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View Full Version : Paneling over drywall - is glue adequate?


AV8R
10-24-2002, 06:13 PM
I am finishing off my basement.
I installed 3/8" drywall onto the studs, and now I plan to put paneling on top of that.

On the back of the paneling it says to use either glue or nails.
I would prefer to use glue only (so that there aren't any nails visible in the paneling).

Will the glue be adequate to hold the paneling onto the drywall?

Mangetout
10-24-2002, 06:52 PM
There are a number of 'liquid nails' type adhesives now available, these should be more than adequate to the task, unless the panelling is especially heavy.

KneadToKnow
10-24-2002, 06:55 PM
This site has some advice:
http://doityourself.com/panel/panapply.htm

My concern would be that the paneling would not want to stay on the wall until the adhesive dried, but they don't seem to worry about that. (I do see that they say to put one nail in to hold the panel in place ... maybe they're a little worried. :))

Hope this helps.

Skammer
10-24-2002, 07:01 PM
It also depends on the type of paneling. Wood, for example, will expand and shrink with the humidity (especially in a basement) and is more likely to pull away from the adhesive. If it is some kind of manufactured material this would not be so much of a problem.

Will you have any trim? Molding, chair rail, floor boards? you could place the nails where they will be hidden.

Mangetout
10-24-2002, 07:02 PM
I've used a couple of different brands of these adhesives and found that they do have loads of 'grab' - the panel isn't likely to fall off the wall, but there is a risk of it sliding out of place; you can probably overcome this by tapping a lcouple of long panel pins into the drywall to keep it in place, you can pull them out afterwards.

If you are at all concerned that the panels will fall off, you could just hold (prop)them in place with a bit of springy timber.

DanContracting
10-24-2002, 07:22 PM
Paneling can be glued to the drywall, but, with age you will most likely want to remove this paneling at some time, especially in a basement location. At that time you will have a lot more work on your hands removing both the paneling and the drywall.

enipla
10-24-2002, 08:14 PM
And ---

Go to the local lumber yard and buy some cedar shims(long thin wedge). You can use these to shim under the paneling and hold it up off the floor untill the glue dries. It'll help keep things plumb.

You can score these with a knife and break them, double them up whatever. Lots of uses.

I don't think I would just rest paneling on the concrete.

Kind of depends on what kind of trim and such you are planning on using too.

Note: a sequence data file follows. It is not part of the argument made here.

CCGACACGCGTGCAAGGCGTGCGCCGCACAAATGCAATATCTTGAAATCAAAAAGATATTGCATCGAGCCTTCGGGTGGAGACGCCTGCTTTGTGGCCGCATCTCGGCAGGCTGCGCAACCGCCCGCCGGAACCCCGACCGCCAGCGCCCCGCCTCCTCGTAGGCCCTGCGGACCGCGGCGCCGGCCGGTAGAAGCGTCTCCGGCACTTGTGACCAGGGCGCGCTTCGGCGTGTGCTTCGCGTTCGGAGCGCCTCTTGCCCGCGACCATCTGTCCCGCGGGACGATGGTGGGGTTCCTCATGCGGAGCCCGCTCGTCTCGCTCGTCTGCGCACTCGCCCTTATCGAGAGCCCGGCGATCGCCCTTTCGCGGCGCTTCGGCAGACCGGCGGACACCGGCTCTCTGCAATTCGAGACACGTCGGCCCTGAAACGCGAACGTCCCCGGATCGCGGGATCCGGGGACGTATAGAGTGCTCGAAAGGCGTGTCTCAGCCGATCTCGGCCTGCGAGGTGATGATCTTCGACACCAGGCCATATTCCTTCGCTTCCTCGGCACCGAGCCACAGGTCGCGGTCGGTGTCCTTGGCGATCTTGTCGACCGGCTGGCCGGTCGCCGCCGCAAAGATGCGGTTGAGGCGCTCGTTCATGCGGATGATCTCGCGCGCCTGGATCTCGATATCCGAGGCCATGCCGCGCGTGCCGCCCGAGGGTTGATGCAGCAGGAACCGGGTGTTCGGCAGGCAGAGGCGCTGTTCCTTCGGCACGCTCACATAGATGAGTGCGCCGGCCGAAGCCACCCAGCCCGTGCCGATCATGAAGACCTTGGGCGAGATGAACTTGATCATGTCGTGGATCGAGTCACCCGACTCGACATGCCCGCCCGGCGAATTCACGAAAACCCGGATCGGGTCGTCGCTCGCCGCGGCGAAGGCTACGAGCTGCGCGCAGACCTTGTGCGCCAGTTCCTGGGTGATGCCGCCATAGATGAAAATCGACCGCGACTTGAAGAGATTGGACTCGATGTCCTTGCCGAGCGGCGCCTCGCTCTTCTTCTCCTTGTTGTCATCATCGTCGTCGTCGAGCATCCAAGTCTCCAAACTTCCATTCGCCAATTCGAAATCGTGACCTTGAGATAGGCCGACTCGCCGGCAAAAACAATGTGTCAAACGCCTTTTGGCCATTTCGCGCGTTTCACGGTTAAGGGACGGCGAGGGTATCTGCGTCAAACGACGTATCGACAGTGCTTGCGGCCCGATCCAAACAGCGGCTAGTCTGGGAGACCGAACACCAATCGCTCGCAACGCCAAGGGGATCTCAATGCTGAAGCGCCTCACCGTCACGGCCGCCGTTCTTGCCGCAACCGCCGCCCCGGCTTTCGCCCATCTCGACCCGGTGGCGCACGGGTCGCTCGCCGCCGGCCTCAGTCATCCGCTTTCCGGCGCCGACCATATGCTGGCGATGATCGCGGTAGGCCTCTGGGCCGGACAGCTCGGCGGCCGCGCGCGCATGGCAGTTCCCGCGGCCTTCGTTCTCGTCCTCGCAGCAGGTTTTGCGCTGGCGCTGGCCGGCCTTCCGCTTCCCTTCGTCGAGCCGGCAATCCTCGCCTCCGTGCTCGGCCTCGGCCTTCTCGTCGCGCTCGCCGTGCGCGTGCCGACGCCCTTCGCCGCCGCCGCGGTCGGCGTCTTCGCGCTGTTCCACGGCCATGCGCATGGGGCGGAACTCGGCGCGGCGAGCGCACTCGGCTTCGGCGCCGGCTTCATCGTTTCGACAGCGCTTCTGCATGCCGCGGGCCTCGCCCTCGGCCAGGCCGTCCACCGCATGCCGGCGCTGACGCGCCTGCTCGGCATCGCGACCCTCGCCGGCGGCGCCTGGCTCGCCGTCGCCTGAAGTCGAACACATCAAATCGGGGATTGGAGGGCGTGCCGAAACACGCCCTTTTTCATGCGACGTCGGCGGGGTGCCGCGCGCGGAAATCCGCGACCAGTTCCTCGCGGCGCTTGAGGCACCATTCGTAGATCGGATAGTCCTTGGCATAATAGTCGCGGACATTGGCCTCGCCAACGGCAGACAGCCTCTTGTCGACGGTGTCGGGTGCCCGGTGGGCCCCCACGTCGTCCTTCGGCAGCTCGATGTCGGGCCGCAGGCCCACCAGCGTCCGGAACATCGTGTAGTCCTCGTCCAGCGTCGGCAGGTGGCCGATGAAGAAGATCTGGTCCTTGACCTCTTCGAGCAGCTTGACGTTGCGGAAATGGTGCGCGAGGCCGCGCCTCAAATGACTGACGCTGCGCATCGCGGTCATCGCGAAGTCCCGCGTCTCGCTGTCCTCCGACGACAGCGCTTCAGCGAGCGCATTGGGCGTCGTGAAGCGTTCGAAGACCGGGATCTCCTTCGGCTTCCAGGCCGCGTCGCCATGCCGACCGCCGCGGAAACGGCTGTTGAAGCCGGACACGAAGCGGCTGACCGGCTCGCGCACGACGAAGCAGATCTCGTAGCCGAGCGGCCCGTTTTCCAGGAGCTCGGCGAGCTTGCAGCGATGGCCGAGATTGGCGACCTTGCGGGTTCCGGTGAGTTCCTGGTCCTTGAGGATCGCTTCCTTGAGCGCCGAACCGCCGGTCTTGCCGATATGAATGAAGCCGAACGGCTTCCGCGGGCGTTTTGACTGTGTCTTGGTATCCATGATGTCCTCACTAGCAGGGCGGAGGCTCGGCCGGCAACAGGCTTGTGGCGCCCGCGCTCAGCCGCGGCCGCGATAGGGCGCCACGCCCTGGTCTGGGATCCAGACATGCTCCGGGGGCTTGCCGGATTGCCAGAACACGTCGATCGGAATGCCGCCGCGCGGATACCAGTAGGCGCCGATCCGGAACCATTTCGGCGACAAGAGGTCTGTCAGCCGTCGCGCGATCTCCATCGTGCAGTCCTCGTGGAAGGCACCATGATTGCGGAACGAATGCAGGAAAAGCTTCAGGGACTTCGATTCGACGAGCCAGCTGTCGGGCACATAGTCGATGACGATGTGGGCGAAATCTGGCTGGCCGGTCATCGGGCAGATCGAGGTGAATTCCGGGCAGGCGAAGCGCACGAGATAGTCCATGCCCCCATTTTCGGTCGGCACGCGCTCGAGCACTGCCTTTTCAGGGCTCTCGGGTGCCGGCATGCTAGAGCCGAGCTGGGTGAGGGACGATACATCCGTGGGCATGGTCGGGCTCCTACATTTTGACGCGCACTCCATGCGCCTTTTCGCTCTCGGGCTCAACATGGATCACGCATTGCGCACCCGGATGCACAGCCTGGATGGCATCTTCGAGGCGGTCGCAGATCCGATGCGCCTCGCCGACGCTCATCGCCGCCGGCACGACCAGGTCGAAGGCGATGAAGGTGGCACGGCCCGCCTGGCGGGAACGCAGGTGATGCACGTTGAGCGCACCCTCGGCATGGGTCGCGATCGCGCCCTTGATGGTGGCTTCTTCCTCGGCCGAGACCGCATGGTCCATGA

enipla
10-24-2002, 08:35 PM
And ---

Go to the local lumber yard and buy some cedar shims(long thin wedge). You can use these to shim under the paneling and hold it up off the floor untill the glue dries. It'll help keep things plumb.

You can score these with a knife and break them, double them up whatever. Lots of uses.

I don't think I would just rest paneling on the concrete.

Kind of depends on what kind of trim and such you are planning on using too.

Also - the paneling that I worked with years ago was a pain to nail through - tap, tap, bounce owwww, tap, tap, tap. It's a hell of a lot easier to drive a 16p into a couple two bys than nail one of those paneling nails. You could rent a finish nailer and air compresser. Gonna cost a bit though.

enipla
10-24-2002, 08:39 PM
And if you nail or don't. Take a pencil, or piece of tape and mark off on the floor and ceiling where your wall studs are. If you gotta put a spike in it to hold it for the glue, you will know where to nail. And if you are nailing, you know where to nail.

I would go with the trim gun myself.

don't ask
10-25-2002, 02:06 AM
I panelled the bottom 39 inches around my dining room and hall with Western Red Cedar. The panelling was kiln dried - very thin and very light. Before sticking it up I bought and cut the skirting board and a rebated board to finish the top. I glued up the panels and as I finished each wall I nailed up the boards at the top and bottom of the panels. No problems at all. The product I used was called Liquid Nails. Years later when the room was renovated it was nearly impossible to peel of panels.

H8_2_W8
10-25-2002, 08:45 AM
FWIW - I saw a home improvement show once where the were putting up paneling and suggested painting a black/dark vertical line (1" wide) where two pieces of paneling will meet on your wall.

That way, if the cuts don't match up perfectly, you won't be left with 1/16" of white drywall showing at your seams.

Philster
10-25-2002, 09:48 AM
Also, keep the panelling off the floor (don't let bottom rest on floor direclty whjen hanging) becuase virtually all wood expands and contracts. Shimming it leaves just enough room for it to expand.

So, keep in mind that you should get wood panels inside the enviroment in which they will live for 2 days before installing them. They will adjust to the temp/humidity and when put up will make only minimal adjustments on their own as the envronment changes.

If you use the right adhesive, you'll have to call god in to remove it.

EchoKitty
10-25-2002, 05:02 PM
I have a friend who just had this done by a professional carpenter and he's got some bubbling going on. It separated a good 1/2 inch from the wall.

kniz
10-25-2002, 05:48 PM
Why not nail at the top and bottom, which will be covered by the trim?
:confused: